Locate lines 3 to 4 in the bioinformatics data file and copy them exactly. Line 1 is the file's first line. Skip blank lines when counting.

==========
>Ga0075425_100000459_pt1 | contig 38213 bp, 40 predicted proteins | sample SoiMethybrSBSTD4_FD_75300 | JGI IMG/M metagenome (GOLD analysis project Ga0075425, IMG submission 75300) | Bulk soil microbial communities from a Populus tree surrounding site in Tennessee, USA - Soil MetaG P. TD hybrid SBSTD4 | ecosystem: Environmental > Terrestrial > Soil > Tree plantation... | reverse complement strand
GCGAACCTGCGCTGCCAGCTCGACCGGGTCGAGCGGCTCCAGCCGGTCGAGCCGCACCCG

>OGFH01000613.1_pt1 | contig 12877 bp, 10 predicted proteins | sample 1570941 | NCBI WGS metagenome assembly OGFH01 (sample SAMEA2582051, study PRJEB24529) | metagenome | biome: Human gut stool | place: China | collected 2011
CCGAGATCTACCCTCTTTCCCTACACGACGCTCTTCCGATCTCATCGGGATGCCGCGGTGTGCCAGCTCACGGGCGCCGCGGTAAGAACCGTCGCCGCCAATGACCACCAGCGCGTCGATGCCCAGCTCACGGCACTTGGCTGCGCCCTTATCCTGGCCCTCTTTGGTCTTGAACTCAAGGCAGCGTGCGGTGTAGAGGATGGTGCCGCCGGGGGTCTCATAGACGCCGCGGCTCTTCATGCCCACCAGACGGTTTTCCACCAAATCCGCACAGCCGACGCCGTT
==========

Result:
>OGFH01000613.1_pt1 | contig 12877 bp, 10 predicted proteins | sample 1570941 | NCBI WGS metagenome assembly OGFH01 (sample SAMEA2582051, study PRJEB24529) | metagenome | biome: Human gut stool | place: China | collected 2011
CCGAGATCTACCCTCTTTCCCTACACGACGCTCTTCCGATCTCATCGGGATGCCGCGGTGTGCCAGCTCACGGGCGCCGCGGTAAGAACCGTCGCCGCCAATGACCACCAGCGCGTCGATGCCCAGCTCACGGCACTTGGCTGCGCCCTTATCCTGGCCCTCTTTGGTCTTGAACTCAAGGCAGCGTGCGGTGTAGAGGATGGTGCCGCCGGGGGTCTCATAGACGCCGCGGCTCTTCATGCCCACCAGACGGTTTTCCACCAAATCCGCACAGCCGACGCCGTT